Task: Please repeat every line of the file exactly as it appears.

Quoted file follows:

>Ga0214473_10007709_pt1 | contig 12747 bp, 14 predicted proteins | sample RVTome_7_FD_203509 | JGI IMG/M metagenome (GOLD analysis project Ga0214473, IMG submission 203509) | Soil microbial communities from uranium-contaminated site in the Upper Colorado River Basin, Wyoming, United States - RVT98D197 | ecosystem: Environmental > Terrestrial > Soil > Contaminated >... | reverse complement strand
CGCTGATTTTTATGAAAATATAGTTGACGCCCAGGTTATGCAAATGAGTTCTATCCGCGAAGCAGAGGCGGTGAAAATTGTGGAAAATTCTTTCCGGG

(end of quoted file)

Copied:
>Ga0214473_10007709_pt1 | contig 12747 bp, 14 predicted proteins | sample RVTome_7_FD_203509 | JGI IMG/M metagenome (GOLD analysis project Ga0214473, IMG submission 203509) | Soil microbial communities from uranium-contaminated site in the Upper Colorado River Basin, Wyoming, United States - RVT98D197 | ecosystem: Environmental > Terrestrial > Soil > Contaminated >... | reverse complement strand
CGCTGATTTTTATGAAAATATAGTTGACGCCCAGGTTATGCAAATGAGTTCTATCCGCGAAGCAGAGGCGGTGAAAATTGTGGAAAATTCTTTCCGGG